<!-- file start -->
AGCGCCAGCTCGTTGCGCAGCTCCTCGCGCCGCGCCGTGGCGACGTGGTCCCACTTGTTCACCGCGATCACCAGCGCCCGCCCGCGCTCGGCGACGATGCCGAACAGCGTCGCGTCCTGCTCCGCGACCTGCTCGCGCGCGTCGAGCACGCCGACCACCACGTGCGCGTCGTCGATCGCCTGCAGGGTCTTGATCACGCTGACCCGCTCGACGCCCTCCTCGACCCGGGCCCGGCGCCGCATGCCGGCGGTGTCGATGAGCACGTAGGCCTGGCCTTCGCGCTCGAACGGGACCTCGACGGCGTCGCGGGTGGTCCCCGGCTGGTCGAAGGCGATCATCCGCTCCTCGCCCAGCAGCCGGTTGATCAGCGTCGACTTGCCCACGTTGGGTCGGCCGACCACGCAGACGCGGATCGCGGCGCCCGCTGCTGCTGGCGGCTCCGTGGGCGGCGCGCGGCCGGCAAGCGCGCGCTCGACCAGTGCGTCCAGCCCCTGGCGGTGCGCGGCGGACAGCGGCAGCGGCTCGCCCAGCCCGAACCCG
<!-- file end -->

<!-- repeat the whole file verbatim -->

AGCGCCAGCTCGTTGCGCAGCTCCTCGCGCCGCGCCGTGGCGACGTGGTCCCACTTGTTCACCGCGATCACCAGCGCCCGCCCGCGCTCGGCGACGATGCCGAACAGCGTCGCGTCCTGCTCCGCGACCTGCTCGCGCGCGTCGAGCACGCCGACCACCACGTGCGCGTCGTCGATCGCCTGCAGGGTCTTGATCACGCTGACCCGCTCGACGCCCTCCTCGACCCGGGCCCGGCGCCGCATGCCGGCGGTGTCGATGAGCACGTAGGCCTGGCCTTCGCGCTCGAACGGGACCTCGACGGCGTCGCGGGTGGTCCCCGGCTGGTCGAAGGCGATCATCCGCTCCTCGCCCAGCAGCCGGTTGATCAGCGTCGACTTGCCCACGTTGGGTCGGCCGACCACGCAGACGCGGATCGCGGCGCCCGCTGCTGCTGGCGGCTCCGTGGGCGGCGCGCGGCCGGCAAGCGCGCGCTCGACCAGTGCGTCCAGCCCCTGGCGGTGCGCGGCGGACAGCGGCAGCGGCTCGCCCAGCCCGAACCCG